Premier Christy Clark’s letter banning political staff and ministers from erasing sent emails following a damning report from the privacy commissioner sounds good on the surface.
But there’s no good reason to think anything will change soon in the disturbing culture of “oral government” that’s become a trademark of Clark’s regime.
As Privacy Commissioner Elizabeth Denham’s report makes clear, the refusal to produce records of important government business or even to create records isn’t accidental. It’s deliberate, entrenched and starts at the top.
Clark reportedly reacted to the news saying she doesn’t even know how to “triple delete” emails.
But Clark has political staff only too happy to do it for her. Her own chief of staff, for instance, is cited in Denham’s report as deleting virtually all of her emails daily. Another senior staffer in charge of Freedom of Information requests in Clark’s office asks people about them in person, occasionally scribbling on a sticky note, which he then gets rid of.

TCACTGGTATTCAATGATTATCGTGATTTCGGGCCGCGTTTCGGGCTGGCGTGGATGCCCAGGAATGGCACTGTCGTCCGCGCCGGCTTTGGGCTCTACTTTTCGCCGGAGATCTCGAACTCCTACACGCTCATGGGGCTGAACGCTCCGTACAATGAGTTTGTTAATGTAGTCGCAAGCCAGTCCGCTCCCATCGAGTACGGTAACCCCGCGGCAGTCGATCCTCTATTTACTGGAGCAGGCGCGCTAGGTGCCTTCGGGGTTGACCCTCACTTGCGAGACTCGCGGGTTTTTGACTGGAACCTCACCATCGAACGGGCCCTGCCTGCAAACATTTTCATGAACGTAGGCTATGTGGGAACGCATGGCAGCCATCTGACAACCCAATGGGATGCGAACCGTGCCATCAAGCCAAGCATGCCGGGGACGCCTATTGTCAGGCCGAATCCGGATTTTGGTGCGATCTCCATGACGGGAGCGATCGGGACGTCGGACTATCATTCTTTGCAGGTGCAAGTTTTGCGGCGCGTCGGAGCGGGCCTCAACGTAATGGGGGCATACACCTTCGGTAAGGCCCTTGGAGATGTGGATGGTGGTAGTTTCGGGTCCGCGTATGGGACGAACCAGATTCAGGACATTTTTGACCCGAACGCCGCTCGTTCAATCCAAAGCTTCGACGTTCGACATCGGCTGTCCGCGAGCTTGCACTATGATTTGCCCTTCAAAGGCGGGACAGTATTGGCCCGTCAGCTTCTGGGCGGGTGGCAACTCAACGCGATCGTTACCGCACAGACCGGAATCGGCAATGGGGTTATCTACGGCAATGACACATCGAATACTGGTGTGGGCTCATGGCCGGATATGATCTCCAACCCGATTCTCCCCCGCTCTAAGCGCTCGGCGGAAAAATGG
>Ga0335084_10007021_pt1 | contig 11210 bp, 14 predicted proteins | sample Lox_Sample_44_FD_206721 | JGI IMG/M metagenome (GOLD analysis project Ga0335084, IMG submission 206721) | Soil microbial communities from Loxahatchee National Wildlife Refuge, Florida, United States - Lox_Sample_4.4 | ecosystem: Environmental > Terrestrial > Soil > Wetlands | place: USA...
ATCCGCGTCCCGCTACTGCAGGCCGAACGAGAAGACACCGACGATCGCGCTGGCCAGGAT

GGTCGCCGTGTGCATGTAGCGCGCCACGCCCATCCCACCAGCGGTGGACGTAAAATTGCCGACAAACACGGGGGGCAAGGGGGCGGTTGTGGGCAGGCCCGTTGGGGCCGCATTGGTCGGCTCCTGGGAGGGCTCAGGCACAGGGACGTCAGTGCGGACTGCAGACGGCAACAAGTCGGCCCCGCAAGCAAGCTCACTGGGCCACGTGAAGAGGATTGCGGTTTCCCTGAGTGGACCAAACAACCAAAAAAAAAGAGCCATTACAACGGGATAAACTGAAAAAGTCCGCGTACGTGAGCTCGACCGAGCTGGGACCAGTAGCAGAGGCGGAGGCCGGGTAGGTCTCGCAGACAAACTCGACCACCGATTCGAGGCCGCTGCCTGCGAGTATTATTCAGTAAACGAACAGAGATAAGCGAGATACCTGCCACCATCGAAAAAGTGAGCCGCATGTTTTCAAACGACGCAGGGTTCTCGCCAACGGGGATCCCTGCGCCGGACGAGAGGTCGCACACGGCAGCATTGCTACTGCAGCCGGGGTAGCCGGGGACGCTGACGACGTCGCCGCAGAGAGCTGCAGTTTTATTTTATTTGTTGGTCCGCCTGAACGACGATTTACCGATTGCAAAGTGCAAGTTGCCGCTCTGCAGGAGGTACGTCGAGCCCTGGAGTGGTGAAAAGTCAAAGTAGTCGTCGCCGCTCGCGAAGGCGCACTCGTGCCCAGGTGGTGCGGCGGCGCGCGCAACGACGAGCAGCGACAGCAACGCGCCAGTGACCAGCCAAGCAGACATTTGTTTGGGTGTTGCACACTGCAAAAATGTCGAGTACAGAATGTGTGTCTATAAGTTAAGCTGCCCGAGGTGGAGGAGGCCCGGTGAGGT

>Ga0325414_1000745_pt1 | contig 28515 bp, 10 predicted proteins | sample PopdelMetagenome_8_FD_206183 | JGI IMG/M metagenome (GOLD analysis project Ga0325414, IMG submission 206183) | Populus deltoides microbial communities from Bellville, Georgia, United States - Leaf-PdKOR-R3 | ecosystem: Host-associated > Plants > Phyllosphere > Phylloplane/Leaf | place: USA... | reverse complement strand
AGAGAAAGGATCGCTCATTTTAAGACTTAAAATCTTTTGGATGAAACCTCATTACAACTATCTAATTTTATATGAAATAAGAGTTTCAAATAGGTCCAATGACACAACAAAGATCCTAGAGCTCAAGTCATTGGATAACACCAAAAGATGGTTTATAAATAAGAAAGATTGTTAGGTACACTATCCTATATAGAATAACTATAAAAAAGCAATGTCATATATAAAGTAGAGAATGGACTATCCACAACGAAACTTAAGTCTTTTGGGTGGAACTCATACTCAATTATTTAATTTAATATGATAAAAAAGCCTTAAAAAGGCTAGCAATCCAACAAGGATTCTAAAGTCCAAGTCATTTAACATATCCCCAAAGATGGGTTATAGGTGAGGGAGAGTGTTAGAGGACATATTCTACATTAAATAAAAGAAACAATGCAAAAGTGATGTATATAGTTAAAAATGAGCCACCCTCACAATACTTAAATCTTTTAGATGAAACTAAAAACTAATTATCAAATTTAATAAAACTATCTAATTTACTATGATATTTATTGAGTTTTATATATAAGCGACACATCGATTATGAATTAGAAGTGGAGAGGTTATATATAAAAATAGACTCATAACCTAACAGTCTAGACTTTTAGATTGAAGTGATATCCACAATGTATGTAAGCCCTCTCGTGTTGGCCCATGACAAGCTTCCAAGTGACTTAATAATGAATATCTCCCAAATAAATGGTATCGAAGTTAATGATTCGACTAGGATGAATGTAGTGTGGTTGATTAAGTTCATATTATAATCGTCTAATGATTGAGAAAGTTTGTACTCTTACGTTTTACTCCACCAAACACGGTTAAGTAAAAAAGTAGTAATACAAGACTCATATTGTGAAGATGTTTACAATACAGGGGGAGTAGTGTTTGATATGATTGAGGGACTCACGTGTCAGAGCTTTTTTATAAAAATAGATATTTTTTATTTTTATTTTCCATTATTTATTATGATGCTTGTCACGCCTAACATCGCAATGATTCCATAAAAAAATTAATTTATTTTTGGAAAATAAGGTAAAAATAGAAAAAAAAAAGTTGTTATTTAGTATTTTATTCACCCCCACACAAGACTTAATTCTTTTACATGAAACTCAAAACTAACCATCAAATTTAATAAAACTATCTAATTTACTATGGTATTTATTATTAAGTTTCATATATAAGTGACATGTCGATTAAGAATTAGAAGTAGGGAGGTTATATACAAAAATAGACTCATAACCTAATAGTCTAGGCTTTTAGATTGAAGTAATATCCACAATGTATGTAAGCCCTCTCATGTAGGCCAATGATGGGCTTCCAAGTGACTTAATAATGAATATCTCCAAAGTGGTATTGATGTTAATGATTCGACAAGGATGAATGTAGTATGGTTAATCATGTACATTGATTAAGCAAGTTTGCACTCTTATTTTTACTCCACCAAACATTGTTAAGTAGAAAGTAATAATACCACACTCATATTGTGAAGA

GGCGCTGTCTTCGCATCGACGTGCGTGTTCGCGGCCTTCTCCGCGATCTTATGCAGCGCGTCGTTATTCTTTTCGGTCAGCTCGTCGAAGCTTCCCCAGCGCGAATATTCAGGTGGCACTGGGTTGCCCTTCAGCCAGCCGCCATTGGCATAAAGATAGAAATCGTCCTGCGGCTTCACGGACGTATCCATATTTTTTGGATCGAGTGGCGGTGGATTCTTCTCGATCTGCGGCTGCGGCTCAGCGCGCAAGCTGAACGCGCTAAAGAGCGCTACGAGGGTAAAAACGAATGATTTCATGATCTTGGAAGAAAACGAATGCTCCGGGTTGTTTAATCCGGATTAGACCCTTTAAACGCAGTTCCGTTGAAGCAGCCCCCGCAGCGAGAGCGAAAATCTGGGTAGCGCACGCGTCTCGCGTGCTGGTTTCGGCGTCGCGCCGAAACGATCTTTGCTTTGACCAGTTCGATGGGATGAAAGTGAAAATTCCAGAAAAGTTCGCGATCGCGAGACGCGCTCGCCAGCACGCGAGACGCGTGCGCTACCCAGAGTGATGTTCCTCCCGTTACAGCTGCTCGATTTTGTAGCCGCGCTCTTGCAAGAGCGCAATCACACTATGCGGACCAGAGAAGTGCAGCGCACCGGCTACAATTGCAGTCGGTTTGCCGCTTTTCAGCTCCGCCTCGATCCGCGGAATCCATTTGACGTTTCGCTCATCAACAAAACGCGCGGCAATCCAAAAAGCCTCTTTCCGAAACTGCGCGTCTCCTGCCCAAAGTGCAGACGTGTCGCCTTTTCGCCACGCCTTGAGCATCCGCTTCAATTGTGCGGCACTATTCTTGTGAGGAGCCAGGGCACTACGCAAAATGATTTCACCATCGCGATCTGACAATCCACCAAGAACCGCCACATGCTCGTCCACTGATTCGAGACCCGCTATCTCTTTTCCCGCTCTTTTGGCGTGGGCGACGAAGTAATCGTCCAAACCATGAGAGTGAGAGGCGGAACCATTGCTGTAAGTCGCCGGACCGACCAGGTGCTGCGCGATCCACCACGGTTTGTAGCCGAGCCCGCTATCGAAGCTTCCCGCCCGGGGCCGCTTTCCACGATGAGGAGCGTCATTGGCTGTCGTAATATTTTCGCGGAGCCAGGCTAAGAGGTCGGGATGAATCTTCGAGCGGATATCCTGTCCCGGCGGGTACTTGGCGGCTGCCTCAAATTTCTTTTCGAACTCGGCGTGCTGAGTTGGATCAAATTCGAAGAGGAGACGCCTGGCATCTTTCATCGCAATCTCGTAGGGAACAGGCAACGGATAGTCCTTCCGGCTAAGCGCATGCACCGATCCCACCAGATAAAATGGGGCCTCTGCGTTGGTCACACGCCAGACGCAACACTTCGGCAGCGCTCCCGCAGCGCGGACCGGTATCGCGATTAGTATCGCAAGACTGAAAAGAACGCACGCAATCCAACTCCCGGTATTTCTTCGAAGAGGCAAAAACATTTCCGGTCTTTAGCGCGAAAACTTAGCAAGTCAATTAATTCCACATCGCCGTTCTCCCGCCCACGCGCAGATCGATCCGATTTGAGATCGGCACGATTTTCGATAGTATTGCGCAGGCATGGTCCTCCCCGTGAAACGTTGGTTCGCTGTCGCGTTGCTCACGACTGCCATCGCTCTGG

Call it government by Post-It. Wisecrackers have suggested burner phones and invisible ink could be next.
Denham’s report makes it clear that bureaucrats spend far more time figuring out how they can avoid handing over any records than they ever do searching for them. Denham writes that she expected political staff would have a better understanding of their obligations.
Sadly, their understanding is all too evident in the lengths taken to circumvent requests for records. It’s their obligations that have been misdirected to their political masters, rather than the public.
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